Dialogue on Mormon founder marks bicentennial of birth
Joseph Smith's name isn't in the Bible, but he is considered by 12 million people to be one of Christianity's foremost prophets, founding the Church of Jesus Christ of Latter-day Saints and creating the Mormon faith --- and sparking controversy within the Christian community that still simmers today.
This year marks Smith's 200th birthday, and to celebrate the occasion, Mormons throughout the nation are holding open dialogues about their enigmatic leader.
Says Chris White, an assistant professor at Georgia State University:
"Foreign observers, like [Leo] Tolstoy, have called Latter-day Saints a 'quintessentially American religion.' Their story is really an American story --- living on the American frontier in the 19th century; they embraced American values of industry and commerce and capitalism and attracted white Americans.
"But they have always run against the grain of Protestants --- their doctrinal distinctiveness, their plural marriage and their own impulse to be a separate people and marry among themselves. And then they had these new angels that scandalized Americans. And so they have also been persecuted from upstate New York to Missouri to Salt Lake, where no one else wanted to go."
(Salt Lake City remains the church headquarters today.)
There are many people today who still don't understand that Mormons are Christian, say the faith's followers. That frustrates David Winters of Norcross who grew up in the church.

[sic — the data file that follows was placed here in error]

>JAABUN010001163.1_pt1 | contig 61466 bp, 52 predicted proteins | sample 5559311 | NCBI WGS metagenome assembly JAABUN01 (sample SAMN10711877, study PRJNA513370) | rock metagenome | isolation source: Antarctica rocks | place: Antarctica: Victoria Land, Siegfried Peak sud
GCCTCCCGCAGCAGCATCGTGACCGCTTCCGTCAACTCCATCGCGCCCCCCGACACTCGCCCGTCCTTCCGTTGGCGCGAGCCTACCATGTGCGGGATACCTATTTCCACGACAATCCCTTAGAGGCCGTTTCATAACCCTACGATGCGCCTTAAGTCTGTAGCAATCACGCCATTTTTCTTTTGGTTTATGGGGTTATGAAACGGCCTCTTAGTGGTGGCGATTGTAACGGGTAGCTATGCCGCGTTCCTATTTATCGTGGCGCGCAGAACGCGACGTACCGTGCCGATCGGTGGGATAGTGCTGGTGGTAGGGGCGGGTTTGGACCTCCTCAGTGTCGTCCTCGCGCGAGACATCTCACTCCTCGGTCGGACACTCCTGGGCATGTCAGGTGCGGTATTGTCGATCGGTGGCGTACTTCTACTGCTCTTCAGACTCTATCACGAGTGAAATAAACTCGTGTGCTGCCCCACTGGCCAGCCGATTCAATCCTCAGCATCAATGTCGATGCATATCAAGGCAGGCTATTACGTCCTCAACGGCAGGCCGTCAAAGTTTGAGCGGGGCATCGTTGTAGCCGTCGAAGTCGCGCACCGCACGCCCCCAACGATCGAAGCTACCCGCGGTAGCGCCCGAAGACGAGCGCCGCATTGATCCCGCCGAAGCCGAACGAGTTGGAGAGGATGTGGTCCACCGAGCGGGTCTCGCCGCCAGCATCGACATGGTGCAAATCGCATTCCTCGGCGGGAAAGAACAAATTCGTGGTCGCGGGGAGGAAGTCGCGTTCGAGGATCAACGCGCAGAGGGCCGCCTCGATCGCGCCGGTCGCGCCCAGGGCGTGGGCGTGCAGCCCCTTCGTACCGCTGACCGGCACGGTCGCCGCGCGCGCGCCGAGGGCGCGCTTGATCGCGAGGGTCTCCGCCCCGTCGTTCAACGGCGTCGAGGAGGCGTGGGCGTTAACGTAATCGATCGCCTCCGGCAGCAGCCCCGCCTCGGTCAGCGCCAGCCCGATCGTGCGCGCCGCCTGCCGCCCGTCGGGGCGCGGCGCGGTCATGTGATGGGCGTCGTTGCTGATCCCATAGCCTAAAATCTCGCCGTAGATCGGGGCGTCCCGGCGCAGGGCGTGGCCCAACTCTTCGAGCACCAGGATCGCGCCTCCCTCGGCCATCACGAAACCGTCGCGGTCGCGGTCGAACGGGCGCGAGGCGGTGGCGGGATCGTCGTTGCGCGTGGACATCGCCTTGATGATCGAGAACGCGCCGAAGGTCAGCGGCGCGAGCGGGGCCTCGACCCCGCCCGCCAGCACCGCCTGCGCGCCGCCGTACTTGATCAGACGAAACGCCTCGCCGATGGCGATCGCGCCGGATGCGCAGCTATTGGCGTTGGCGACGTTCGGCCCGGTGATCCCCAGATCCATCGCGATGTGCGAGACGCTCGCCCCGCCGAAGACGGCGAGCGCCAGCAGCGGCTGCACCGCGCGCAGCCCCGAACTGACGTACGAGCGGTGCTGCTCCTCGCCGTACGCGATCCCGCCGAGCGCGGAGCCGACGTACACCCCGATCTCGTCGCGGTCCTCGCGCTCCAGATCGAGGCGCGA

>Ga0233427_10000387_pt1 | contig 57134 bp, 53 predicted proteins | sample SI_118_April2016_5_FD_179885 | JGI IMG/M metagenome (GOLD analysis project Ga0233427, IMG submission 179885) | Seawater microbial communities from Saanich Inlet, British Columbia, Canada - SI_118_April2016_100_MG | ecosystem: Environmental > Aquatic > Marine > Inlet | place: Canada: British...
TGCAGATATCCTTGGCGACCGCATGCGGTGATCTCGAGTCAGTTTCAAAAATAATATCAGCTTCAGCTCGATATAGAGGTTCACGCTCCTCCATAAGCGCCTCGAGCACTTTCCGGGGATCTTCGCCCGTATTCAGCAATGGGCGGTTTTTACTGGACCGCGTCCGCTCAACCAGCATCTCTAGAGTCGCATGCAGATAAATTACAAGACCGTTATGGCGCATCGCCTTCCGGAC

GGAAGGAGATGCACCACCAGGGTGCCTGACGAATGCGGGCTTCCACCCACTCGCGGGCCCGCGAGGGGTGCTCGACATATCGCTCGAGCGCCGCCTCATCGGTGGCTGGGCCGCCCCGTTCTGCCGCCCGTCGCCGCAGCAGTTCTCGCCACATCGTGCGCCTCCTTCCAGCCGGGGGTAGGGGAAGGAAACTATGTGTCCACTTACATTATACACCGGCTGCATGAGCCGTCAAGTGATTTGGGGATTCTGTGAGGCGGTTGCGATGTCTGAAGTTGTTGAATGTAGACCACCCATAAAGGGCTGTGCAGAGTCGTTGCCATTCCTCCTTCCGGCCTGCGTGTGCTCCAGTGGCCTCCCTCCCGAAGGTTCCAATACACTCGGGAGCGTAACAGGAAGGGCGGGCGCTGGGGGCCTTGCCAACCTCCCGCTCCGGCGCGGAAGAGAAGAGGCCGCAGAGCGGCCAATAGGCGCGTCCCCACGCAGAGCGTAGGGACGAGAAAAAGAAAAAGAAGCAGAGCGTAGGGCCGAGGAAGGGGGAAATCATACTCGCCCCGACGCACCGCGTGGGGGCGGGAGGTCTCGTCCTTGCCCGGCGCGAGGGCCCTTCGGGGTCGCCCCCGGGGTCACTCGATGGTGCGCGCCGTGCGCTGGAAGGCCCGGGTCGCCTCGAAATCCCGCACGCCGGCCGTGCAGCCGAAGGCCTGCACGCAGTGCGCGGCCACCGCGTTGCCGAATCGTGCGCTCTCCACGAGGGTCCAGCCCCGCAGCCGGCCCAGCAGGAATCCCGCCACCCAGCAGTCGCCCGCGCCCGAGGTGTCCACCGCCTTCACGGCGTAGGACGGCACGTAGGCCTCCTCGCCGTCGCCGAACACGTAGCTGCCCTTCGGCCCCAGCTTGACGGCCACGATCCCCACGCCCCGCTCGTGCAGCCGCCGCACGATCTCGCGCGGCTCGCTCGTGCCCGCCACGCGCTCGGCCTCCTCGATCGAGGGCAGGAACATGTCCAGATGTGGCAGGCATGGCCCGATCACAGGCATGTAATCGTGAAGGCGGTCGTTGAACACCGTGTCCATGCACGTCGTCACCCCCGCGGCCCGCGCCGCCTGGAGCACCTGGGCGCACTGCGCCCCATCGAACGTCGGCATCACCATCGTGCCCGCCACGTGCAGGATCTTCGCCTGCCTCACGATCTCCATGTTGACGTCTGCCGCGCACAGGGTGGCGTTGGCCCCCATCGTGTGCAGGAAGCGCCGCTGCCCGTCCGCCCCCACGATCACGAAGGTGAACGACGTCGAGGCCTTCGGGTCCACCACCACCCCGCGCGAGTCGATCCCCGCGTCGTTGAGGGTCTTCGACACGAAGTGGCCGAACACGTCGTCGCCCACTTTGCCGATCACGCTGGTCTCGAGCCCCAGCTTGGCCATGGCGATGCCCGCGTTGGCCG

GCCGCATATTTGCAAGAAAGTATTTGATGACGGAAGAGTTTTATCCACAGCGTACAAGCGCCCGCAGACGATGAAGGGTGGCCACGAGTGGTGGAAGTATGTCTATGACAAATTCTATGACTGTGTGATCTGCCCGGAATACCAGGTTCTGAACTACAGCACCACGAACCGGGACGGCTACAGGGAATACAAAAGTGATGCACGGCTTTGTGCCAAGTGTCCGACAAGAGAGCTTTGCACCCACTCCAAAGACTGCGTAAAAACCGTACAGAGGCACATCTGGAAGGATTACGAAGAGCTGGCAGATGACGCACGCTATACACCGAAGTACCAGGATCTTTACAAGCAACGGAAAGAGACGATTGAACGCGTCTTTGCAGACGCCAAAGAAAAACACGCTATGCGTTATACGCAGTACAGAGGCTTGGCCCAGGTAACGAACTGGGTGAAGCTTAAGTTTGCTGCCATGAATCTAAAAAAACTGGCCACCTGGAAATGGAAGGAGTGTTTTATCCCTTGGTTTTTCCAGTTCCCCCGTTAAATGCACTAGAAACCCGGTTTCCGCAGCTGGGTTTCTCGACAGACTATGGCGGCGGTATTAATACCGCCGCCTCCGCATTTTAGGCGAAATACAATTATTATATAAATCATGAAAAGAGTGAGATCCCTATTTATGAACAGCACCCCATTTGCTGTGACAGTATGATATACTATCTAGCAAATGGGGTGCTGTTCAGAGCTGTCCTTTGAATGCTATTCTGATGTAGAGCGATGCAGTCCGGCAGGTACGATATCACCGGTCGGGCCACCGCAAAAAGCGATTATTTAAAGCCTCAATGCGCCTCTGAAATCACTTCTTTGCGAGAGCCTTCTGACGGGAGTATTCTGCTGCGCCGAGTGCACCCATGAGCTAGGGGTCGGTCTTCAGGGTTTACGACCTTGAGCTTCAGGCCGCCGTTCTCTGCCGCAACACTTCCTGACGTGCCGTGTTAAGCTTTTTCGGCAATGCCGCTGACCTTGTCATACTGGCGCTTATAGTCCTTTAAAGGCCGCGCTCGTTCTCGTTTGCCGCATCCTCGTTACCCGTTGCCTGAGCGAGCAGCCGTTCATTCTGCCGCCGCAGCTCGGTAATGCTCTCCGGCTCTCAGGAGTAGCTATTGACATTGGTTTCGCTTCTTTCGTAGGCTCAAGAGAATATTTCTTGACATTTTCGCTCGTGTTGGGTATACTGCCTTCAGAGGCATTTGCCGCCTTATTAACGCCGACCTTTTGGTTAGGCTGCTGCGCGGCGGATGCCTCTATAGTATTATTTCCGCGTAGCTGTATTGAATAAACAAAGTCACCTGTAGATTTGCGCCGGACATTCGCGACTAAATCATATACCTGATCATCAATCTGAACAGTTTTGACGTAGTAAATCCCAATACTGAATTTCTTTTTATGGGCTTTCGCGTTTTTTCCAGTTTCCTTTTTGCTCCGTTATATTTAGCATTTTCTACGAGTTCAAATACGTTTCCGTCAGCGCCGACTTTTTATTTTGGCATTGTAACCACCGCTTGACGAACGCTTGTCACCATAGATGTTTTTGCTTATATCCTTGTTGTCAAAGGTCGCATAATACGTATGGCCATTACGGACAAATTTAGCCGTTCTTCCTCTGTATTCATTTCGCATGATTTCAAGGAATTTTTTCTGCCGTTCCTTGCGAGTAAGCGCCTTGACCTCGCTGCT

"We believe the Bible is the word of God. And yes, we also believe in additional scripture, the primary example of the Book of Mormon, but the subtitle of that book is 'Another Testament of Jesus Christ.' "
comments powered by Disqus
- Hull of Confederate Submarine H.L. Hunley Found 150 Years Later
- U.S. Textbook Skews History, Prime Minister of Japan Says
- Recalling a Film From the Liberation of the Camps
- Skull Fossil Offers New Clues on Human Journey From Africa
- Are crude conspiracies right? Research shows nations really do go to war over oil
- Columbia University professors Eric Foner, Alan Brinkley, and Alice Kessler-Harris to retire
- A powerhouse appropriations subcommittee is now headed by a historian: Republican Rep. Tom Cole (OK)
- Slavic scholars divided over a scholarship sponsored (and withdrawn) by Stephen F. Cohen
- Claire Strom to Step Down as Editor of Agricultural History